res /; Head[Unevaluated[res]] =!= $Failed] Histogram[a : PatternSequence[___, Except[_?OptionQ]] | PatternSequence[], o : OptionsPattern[]]?HistArgCheck := With[{res = Catch[iHistogramLayer1[a, o], "ChartingError",$Failed]},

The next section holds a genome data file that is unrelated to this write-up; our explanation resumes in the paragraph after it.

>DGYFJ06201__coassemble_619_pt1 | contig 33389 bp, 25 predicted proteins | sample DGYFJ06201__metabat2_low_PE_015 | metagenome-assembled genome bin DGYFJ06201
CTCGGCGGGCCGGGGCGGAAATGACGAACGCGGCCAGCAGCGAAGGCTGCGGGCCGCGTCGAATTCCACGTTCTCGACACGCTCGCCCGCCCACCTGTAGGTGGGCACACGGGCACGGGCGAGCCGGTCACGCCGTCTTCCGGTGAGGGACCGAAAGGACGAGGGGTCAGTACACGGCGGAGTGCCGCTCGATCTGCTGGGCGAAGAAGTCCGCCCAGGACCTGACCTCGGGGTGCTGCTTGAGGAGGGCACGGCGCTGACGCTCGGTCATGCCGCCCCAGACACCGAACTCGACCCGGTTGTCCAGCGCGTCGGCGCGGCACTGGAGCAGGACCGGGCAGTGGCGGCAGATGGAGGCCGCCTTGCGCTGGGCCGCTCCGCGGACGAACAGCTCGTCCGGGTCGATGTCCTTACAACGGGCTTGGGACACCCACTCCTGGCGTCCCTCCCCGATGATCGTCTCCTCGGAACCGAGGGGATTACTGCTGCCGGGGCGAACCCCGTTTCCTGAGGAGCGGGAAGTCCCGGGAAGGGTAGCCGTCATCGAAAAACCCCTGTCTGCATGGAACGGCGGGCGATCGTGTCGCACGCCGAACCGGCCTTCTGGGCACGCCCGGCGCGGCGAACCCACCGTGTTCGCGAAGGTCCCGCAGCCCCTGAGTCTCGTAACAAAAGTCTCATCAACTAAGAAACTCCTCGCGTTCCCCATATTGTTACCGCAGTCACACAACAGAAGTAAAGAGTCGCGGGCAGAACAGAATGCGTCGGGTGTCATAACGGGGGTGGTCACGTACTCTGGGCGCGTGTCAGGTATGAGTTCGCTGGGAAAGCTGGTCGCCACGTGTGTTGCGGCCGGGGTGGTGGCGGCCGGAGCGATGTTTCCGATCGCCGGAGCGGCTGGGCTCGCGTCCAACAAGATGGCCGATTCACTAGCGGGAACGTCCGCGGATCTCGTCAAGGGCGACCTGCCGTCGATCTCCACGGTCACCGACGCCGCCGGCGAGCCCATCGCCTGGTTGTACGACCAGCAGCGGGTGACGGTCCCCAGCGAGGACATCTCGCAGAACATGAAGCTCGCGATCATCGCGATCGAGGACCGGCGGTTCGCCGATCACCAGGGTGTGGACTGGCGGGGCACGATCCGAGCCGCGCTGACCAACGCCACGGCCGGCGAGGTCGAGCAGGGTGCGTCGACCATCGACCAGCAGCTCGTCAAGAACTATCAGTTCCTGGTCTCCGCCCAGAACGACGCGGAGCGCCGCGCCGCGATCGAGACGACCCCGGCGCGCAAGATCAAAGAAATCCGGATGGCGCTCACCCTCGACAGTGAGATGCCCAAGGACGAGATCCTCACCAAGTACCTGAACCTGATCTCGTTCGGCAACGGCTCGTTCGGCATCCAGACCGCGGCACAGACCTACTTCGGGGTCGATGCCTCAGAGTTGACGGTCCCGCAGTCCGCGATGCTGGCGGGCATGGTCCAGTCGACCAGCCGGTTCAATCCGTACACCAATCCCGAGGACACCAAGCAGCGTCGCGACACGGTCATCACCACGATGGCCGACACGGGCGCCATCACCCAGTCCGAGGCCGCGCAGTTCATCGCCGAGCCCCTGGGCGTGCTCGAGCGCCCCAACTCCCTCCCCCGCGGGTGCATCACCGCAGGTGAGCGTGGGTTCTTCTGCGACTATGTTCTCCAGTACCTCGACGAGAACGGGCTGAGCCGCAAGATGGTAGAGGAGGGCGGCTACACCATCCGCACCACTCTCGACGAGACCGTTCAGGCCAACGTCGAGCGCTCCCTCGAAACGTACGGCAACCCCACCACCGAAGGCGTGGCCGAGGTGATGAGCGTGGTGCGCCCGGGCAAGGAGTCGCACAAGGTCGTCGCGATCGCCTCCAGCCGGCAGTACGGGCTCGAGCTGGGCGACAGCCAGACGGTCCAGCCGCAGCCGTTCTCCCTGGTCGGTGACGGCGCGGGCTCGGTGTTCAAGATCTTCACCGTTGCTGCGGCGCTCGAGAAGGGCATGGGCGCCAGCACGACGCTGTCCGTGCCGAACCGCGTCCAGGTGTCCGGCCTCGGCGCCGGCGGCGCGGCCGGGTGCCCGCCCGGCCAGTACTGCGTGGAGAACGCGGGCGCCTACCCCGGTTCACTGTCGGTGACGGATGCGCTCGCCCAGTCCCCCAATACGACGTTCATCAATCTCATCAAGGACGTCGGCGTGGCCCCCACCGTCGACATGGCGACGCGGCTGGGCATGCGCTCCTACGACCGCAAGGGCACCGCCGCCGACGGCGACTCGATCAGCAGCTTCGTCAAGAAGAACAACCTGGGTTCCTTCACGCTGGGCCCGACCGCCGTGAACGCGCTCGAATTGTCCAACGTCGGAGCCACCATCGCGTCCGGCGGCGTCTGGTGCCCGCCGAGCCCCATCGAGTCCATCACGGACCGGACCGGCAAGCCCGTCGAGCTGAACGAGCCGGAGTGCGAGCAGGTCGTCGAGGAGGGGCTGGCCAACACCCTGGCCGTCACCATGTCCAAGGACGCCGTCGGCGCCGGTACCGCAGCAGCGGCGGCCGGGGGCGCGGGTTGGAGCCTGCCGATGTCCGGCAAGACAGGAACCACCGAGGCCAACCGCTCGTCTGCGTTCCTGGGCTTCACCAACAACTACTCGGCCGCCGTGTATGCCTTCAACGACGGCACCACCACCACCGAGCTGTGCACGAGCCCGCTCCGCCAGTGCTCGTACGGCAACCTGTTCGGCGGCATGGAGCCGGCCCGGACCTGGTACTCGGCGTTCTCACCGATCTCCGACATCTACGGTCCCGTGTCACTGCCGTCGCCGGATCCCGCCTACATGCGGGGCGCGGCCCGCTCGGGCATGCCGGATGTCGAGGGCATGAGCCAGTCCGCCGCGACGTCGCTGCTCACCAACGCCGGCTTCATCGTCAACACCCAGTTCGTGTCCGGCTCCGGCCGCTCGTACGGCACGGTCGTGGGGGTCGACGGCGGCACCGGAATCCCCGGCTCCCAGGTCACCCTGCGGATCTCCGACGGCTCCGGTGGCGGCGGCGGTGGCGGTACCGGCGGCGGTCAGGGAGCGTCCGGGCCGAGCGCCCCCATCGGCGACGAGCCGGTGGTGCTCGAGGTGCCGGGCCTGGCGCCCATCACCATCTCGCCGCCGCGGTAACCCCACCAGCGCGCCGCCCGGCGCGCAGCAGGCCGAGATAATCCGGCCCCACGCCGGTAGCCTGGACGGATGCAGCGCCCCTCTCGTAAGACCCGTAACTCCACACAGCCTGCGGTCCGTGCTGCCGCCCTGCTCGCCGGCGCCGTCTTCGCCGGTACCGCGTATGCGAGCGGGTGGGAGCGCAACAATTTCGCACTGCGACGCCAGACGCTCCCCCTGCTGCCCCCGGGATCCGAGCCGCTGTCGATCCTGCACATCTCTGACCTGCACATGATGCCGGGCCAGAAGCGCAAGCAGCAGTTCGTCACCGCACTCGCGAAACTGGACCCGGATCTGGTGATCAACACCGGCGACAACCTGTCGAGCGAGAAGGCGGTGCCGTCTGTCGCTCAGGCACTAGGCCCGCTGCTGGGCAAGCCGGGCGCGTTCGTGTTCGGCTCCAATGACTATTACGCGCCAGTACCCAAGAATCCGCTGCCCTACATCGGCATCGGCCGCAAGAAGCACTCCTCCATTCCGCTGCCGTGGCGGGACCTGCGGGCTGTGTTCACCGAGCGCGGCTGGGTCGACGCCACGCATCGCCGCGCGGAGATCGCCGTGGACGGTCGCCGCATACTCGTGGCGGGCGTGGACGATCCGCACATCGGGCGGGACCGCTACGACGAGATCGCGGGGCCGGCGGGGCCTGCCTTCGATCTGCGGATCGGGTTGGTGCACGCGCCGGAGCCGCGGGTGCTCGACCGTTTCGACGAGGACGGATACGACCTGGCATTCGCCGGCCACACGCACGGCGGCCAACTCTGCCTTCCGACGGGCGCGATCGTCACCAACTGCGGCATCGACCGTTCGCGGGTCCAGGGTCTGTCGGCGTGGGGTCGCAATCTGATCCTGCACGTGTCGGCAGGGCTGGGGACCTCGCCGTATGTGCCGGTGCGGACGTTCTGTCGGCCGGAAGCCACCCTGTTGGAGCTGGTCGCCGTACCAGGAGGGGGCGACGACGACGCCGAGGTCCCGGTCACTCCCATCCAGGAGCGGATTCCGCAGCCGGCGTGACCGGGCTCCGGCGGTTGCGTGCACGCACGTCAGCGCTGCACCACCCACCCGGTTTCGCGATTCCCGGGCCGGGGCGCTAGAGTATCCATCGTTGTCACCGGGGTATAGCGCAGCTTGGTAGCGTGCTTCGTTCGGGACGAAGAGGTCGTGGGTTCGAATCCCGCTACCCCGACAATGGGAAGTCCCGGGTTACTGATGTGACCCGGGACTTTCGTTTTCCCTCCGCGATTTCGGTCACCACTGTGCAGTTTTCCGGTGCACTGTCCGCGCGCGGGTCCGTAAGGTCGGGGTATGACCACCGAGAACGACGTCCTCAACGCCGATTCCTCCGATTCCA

res /; Head[Unevaluated[res]] =!= $Failed]  The definition of ChartArgCheck used by BarChart looks like this: Attributes[ChartArgCheck] = {HoldAll} ChartArgCheck[b : f_[{}, opts : OptionsPattern[]]] := True ChartArgCheck[b : f_[{{} ..}, opts : OptionsPattern[]]] := True ChartArgCheck[b : f_[args___, opts : OptionsPattern[]]] := Block[{len}, len = Length[Unevaluated[{args}]]; If[len <= 1, ArgumentCountQ[f, len, 1, 1], Message[f::"nonopt", Last[Function[z, "HoldForm"[z], HoldAll] /@ Unevaluated[{args}]], 1, "HoldForm"[b]]; False, False]] && optCheck[b]  Note that in the third definition a Message may be produced, and that it additionally calls optCheck which may also produce a Message from its definition: Attributes[optCheck] = {HoldAll} optCheck[b : f_[args___, opts : OptionsPattern[]]] := Module[{bad, good}, good = Join[Options[f], HiddenOptions[f]]; bad = FilterRules[{opts}, Except[good]]; If[Length[bad] > 0, Message[f::"optx", First[bad], "HoldForm"[b]]; False, True, True]]  Note that in each case (ArrayPlot, BarChart, Histogram) the arguments are passed to an inner function that does that actual processing. This often is necessary to catch all the argument patterns desired while also handling correct arguments properly. Here is a simplified, self-contained example: ClearAll[foo, bar, check] Attributes[check] = {HoldAll}; foo::"bad" = "Argument 1 is not a 2."; foo[args___]?check := bar[args] bar[a_, i_: Automatic] := "operate" check[f_[]] := Message[f::"argt", HoldForm[f], 0, 1, 2] check[f_[Except[{__List}], ___]] := Message[f::"bad", 1, "list of lists"] check[x : f_[___]] := With[{argln = Length @ Unevaluated @ x}, If[argln < 3, True, Message[f::"argt", HoldForm[f], argln, 1, 2]] ]  Or applied to the specific example in your question: ClearAll[func, main, check] Attributes[check] = {HoldAll}; func::arrayerr = "1 and 2 must be valid 3D arrays."; func::badpara = "1 must be a valid real number in the interval (0,1]."; func::arg3 = "func called with 1 arguments; 3 arguments are expected."; mat3Q = MatrixQ[#] && Length @ First @ # == 3 &; func[args___]?check := main[args] main[sample1_, sample2_, c_] := c Join[sample1, sample2] check @ _[x___] /; Length@{x} != 3 := Message[func::arg3, Length@{x}] check @ _[_, _, c_] /; ! 0 < c <= 1 := Message[func::badpara, c] check @ _[a_, b_, _] /; ! (mat3Q[a] && mat3Q[b]) := Message[func::arrayerr, a, b] check @ else_ := True  ## Message generation within argument testing Though less controllable than the auxiliary function methods another useful option is to perform message generation directly from within argument tests. It can be cleaner and faster as it reduces redundant testing but it may obfuscate simple tests and patterns, and message generation from complicated definitions may be somewhat unpredictable as a given test may fail (and generate a message) multiple times. For this example I shall also use the additional streamlining of MacrosSetArgumentCount as described in How to program a F::argx message?. func::arrayerr = "1 must be a valid 3D array."; func::badpara = "1 must be a valid real number in the interval (0,1]."; Clear[func] MacrosSetArgumentCount[func, 3] mat3Q = MatrixQ[#] && Length@First@# == 3 || Message[func::arrayerr, #] &; int01Q = 0 < # <= 1 || Message[func::badpara, #] &; func[sample1_?mat3Q, sample2_?mat3Q, c_?int01Q] := c Join[sample1, sample2]  • Dear Mr.Wizard, Today I encounter a new question about checking the value of option. For instance, NSolve[x^5 + 2 x + 7 == 0, x, WorkingPrecision -> "a"] gives the warning information NSolve::precbd: Requested precision a is not a machine-sized real number between$MinPrecision and $MaxPrecision. >>. I'd like to how to do this like NSolve – xyz Commented Jun 28, 2015 at 6:22 • @ShutaoTang Good question. Let me think about that, then update my answer. Commented Jun 28, 2015 at 6:50 • Please [email protected] here – xyz Commented Jun 28, 2015 at 6:54 It is often not necessary to use If to check arguments. Rather, since the formal arguments that appear in function definitions are almost always patterns to be matched, you can take advantage of Mathematica powerful pattern matching capabilities. Here is a fairly simple example. validColor = (_RGBColor | _GrayLevel | _Hue); colorToRGB::badarg = "bad color directive 1; color set to black"; colorToRGB[c : validColor] := (If[! And @@ ((0. <= # <= 1.) & /@ #) & @ c, Message[colorToRGB::badarg, Style[Defer @ {c}, "SBO"]]; Return @ RGBColor[0., 0., 0.]]; Switch[c, _RGBColor, N @ c, _GrayLevel, ColorConvert[c, "RGB"], _Hue, ColorConvert[c, "RGB"]]) colorToRGB[args : ___] := (Message[colorToRGB::badarg, Style[Defer @ {args}, "SBO"]]; RGBColor[0., 0., 0.])  Note that, because even an argument matching the validColor pattern needs range checking, an If expression is used in the body of the first definition of colorToRGB. However, all other argument errors are caught by the second definition in which pattern matching does all the work. You can find more about this style of defensive programming in this answer to a previously asked question. Your Which version might be improved. In general built-in functions do not return $Failed, but themselves, so, to do it, you usually need to use Conditional expressions. This might be written in many more forms, for example, reworking a little your own answer: